Burian, the singer/guitarist of two of my all time favorite punk/hardcore bands Milemarker and Challenger, currently resides in Germany and agreed to an interview, one question at a time, that took place over the first three months of 2010. When the interview began, I completely forgot that Burian also writes a ?°»zine called Burn Collector, which consists of ridiculously entertaining autobiographical accounts of his travels and living situations in various metropolitan burgs across America. I was even more surprised to find the candidness and honesty reflected in those writings manifested itself in his emailed responses to my queries.

Recently, Microcosm Publishing released the newest edition of his zine, Burn Collector 14, and this fall PM Press re-printed a book containing Burn Collector Volumes 1-9.

Burian also sent along a photo to accompany the interview, along with the following message: “Myself inside the coliseum in Rome. Behind me you can see the arena where they used to feed Christians to lions.”

CL: What are you doing in Europe? How long have you been there?

Al Burian: I’m just doing my usual thing. I have German citizenship so staying here is no problem. I moved to Berlin last spring, in a pretty spontaneous decision. I found myself here and with no job or place to live back there. I had a moment where there was a flash of realization: that I could just stay. And so I stayed.

What’s your “usual thing?” And what are you doing for money? You can’t survive on your good looks alone like Henry Miller, can you?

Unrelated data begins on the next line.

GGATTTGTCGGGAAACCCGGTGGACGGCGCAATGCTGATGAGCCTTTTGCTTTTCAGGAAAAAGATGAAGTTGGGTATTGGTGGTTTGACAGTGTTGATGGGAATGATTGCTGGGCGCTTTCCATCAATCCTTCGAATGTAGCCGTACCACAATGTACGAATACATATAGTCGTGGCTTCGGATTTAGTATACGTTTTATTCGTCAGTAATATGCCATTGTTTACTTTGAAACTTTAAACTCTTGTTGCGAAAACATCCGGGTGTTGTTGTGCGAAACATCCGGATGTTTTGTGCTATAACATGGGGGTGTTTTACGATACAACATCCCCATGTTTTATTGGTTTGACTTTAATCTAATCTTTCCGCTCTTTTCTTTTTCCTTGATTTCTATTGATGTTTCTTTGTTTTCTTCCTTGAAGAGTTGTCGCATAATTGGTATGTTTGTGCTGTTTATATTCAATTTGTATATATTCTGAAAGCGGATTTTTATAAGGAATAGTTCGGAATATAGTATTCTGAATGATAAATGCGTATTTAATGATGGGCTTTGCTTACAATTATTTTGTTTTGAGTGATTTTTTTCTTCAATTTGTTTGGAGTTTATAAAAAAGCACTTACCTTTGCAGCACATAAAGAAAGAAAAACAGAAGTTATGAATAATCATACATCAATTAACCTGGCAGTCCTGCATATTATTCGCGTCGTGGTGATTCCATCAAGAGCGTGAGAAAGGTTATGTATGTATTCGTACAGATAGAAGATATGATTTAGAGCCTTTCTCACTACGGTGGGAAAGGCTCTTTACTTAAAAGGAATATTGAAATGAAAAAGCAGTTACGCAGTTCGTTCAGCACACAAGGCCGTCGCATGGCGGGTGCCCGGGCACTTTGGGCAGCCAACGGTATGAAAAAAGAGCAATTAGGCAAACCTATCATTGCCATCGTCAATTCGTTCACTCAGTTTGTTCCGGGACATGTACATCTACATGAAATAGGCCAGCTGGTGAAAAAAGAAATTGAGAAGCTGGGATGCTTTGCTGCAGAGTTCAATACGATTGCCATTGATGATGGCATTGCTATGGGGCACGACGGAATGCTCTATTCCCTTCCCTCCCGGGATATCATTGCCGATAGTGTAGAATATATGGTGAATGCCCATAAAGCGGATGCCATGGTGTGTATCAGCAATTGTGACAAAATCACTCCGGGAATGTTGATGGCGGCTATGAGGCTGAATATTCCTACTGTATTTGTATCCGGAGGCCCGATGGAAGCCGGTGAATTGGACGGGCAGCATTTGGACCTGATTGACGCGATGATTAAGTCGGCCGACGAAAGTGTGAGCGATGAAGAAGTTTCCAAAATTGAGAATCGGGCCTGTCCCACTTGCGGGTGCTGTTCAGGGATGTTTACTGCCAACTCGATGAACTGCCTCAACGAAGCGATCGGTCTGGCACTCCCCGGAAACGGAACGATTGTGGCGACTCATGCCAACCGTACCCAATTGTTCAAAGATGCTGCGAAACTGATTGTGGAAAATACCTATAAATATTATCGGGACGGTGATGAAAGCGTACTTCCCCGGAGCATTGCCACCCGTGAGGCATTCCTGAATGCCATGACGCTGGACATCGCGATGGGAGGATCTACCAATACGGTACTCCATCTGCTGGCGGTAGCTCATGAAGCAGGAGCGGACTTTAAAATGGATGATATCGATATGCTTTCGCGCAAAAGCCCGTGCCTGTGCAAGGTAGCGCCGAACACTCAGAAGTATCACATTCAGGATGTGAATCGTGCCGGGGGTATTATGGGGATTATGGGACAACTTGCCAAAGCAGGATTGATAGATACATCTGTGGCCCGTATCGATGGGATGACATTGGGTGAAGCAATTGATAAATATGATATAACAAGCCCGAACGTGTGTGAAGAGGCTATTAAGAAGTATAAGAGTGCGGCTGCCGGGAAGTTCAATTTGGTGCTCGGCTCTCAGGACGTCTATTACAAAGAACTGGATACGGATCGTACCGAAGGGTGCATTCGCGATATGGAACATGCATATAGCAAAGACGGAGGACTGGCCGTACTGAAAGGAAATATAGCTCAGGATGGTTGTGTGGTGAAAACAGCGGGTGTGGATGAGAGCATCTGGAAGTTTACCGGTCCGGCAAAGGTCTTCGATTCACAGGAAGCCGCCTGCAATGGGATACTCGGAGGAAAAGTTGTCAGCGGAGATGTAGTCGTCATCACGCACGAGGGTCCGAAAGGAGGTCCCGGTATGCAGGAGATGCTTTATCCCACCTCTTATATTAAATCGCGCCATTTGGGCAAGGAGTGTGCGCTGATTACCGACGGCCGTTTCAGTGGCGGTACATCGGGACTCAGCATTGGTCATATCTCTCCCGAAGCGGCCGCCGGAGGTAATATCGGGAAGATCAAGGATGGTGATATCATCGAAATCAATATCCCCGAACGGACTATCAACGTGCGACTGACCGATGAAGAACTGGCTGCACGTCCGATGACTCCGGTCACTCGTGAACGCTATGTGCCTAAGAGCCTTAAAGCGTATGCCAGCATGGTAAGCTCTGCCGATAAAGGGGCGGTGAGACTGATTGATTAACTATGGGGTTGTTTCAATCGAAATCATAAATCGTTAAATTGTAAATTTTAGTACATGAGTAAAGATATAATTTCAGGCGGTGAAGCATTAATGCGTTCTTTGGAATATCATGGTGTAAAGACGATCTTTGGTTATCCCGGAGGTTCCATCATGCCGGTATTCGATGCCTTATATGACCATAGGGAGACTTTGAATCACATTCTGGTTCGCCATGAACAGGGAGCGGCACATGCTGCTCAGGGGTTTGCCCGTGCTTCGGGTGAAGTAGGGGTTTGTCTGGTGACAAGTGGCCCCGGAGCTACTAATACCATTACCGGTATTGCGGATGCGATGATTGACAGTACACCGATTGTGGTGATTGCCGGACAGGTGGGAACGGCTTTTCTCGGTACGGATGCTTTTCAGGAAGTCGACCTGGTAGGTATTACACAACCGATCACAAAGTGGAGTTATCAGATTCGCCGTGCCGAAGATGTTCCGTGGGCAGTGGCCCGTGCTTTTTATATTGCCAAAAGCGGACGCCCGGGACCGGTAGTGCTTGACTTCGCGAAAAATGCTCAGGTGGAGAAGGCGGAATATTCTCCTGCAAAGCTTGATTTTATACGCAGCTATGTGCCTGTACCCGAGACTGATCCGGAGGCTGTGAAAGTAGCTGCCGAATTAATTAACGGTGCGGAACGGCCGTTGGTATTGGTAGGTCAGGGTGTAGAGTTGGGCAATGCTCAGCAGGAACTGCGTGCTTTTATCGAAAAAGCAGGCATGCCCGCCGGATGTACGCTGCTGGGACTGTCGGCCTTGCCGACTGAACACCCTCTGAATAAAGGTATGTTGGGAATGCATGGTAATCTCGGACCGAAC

Whenever I meet artists, I tell them I’m a musician and whenever I meet musicians, I tell them I’m a writer, and so on — so I guess my “usual thing” is trying to stay productive, do what I want, and not feel boxed in. And you are right, it is hard to find gainful employment with that attitude. I’ve always managed to scrape by somehow, but, for instance, one of my goals with moving to Europe was to get some health insurance, which is a luxury I could never afford in the USA. Socialized medicine in Europe, right? No, unfortunately. It turns out the health care situation in Germany is only slightly less of a mess than in USA. But I did end up wrangling some insurance out of them, as well as a few other benefits. Right now, I’m gainfully unemployed, getting my basic expenses paid by the state. The downside of the German system is that the job center seeks out jobs for you. They could call me at any moment with a job offer, and I have re-occurring nightmares about getting a call where they’ve lined up something for me as a car mechanic or a lifeguard. So far, no calls, and I’m spending my aimless days trying to get some writing done.